William Galston is fascinated by Rawls's relationship with religion:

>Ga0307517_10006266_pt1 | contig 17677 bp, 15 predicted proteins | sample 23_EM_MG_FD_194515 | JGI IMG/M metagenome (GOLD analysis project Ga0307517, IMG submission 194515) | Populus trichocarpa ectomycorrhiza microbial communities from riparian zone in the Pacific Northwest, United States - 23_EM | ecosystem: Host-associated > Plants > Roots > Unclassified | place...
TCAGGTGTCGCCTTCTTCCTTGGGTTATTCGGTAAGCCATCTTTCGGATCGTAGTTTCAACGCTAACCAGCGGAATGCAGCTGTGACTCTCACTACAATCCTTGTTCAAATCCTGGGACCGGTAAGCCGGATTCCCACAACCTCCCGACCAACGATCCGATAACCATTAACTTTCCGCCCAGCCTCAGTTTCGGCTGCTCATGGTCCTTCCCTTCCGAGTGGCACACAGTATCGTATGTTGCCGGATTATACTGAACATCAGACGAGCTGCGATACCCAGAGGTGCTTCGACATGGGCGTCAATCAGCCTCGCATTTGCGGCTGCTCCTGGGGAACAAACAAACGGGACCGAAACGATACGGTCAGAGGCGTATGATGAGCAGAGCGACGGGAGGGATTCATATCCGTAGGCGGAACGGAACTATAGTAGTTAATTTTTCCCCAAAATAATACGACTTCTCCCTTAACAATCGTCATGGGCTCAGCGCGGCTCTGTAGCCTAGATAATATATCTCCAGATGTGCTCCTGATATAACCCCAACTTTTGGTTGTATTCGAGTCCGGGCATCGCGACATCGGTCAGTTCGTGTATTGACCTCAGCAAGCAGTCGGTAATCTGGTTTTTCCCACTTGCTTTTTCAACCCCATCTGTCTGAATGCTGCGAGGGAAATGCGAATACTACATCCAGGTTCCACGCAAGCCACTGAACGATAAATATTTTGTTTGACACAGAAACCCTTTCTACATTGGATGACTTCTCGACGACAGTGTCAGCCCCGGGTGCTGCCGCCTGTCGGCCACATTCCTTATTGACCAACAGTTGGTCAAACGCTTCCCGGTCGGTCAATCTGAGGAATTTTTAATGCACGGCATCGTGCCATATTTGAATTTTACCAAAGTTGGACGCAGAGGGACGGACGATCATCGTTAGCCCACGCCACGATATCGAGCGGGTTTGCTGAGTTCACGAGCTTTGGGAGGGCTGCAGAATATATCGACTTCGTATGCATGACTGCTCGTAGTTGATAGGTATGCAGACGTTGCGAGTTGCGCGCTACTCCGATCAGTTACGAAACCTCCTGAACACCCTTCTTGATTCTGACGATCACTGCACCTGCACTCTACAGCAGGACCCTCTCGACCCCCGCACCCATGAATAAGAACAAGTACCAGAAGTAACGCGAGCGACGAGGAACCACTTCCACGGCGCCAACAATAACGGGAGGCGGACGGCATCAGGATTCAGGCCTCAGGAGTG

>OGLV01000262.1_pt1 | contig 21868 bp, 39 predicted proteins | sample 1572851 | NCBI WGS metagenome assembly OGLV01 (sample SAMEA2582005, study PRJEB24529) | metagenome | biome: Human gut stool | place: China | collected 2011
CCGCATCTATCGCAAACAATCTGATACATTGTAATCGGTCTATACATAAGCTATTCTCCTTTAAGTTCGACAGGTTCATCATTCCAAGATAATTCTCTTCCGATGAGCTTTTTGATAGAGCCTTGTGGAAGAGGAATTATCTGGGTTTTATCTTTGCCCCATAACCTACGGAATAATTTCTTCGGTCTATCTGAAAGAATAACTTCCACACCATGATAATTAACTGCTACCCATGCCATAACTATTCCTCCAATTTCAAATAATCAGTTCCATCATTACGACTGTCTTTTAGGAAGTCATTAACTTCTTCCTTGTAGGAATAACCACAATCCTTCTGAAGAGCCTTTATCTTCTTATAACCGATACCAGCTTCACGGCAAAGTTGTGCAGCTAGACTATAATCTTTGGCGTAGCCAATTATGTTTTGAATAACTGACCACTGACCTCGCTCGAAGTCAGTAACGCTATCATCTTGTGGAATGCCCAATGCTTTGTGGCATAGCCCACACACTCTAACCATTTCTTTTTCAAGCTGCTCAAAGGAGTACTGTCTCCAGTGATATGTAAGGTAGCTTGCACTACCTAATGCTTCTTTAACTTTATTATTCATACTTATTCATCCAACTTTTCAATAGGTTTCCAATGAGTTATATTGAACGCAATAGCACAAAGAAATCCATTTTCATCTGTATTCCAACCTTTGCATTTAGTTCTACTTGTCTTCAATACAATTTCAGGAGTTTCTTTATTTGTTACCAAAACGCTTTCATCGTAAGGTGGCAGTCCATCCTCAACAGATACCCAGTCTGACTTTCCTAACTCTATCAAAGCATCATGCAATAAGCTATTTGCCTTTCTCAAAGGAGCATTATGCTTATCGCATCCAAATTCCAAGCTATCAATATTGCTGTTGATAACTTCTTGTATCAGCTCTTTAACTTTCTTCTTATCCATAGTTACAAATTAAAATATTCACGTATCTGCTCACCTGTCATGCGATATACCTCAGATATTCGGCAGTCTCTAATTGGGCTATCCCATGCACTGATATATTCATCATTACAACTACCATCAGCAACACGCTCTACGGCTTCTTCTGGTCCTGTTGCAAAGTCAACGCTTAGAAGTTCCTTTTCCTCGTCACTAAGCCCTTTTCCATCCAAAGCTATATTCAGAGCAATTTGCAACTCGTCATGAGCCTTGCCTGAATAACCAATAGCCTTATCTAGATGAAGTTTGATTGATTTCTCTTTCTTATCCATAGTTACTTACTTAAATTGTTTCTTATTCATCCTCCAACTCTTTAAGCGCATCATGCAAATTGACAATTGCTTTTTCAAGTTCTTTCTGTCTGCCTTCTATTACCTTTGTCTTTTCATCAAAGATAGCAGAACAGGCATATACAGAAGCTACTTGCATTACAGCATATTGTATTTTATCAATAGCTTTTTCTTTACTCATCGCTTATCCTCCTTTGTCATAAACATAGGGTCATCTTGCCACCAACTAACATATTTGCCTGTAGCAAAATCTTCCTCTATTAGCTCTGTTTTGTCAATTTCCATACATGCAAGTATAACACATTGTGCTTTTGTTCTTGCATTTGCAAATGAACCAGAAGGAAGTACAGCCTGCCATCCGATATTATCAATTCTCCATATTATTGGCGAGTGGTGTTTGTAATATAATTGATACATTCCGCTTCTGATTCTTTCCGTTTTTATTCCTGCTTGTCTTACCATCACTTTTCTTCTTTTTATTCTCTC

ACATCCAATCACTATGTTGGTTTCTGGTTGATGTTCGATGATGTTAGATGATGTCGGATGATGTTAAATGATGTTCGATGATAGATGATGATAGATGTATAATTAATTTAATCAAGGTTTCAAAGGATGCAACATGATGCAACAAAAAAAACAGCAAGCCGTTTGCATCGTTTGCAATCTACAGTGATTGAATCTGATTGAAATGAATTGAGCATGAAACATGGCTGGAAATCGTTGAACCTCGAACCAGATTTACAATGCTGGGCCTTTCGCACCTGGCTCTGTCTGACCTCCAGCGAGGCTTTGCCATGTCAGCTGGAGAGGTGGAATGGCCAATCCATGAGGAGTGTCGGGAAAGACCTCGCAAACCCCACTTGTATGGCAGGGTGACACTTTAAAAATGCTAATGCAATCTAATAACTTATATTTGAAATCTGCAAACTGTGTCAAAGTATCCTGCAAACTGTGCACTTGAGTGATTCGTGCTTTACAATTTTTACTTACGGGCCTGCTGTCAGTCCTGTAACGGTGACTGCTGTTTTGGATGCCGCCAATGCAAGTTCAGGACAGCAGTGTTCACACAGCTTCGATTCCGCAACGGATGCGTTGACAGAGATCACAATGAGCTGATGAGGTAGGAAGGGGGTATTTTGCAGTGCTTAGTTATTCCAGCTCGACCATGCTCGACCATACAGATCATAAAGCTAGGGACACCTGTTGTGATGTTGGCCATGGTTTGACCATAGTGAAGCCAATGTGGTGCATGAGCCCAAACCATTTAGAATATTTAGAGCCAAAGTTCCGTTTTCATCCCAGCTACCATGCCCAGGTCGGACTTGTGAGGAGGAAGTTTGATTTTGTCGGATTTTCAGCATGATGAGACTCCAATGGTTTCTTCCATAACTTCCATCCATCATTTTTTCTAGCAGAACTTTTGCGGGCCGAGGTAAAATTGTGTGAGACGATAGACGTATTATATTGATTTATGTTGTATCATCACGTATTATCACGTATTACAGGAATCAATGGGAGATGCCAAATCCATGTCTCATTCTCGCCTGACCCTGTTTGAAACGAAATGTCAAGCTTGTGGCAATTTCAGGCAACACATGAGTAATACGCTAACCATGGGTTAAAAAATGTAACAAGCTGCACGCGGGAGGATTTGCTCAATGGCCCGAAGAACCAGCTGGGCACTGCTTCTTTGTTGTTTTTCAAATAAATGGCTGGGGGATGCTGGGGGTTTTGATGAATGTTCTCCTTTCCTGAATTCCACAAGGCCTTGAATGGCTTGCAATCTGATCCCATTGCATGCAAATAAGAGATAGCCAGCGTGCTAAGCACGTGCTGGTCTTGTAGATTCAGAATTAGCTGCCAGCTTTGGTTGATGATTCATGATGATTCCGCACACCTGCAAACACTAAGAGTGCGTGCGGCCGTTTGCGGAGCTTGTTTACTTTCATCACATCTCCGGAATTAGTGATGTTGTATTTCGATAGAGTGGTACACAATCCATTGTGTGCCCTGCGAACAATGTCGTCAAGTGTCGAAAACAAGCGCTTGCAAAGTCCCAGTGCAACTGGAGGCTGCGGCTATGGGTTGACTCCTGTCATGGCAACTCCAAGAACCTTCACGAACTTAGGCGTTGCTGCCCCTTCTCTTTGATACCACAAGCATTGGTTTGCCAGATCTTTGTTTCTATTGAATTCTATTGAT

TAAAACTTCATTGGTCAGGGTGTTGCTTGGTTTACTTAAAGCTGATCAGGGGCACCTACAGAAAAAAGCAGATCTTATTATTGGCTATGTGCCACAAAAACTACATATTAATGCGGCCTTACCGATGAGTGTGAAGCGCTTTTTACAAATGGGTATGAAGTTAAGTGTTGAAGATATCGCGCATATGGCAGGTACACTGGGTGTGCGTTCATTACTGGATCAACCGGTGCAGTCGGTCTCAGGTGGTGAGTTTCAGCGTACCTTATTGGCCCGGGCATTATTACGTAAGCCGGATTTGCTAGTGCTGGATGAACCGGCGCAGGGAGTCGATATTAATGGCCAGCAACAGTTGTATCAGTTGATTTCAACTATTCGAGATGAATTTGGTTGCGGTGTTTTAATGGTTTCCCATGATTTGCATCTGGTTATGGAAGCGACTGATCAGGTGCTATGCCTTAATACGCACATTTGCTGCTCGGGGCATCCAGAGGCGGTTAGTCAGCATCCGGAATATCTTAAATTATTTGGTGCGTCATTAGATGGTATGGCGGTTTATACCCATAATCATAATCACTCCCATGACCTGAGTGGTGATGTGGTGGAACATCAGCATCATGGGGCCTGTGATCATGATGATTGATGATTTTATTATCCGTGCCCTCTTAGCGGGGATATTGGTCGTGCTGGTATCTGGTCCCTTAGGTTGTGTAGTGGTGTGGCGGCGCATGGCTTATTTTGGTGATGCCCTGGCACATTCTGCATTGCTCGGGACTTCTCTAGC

Many of Rawls's students regarded him as a secular saint, and he may well have been. But judging from the writing of his youth, the aspects of his bearing that made him so compelling as a teacher and human being were rooted in a religious sensibility that made it impossible for him to approach politics on its own terms. Even at its best, politics cannot be a branch of moral philosophy, or a kind of rational choice, or the product of deliberations among reasonable people. While politics is not without norms and standards, it must reflect the nature of the human species as self-interested and passionate as well as reasonable--and as capable of destruction as well as cooperation. Political norms and standards must also take into account the distinctive difficulties of collective action and the means sometimes needed to enforce compliance. If we look at political life from too high an altitude, we can no longer see it as it is.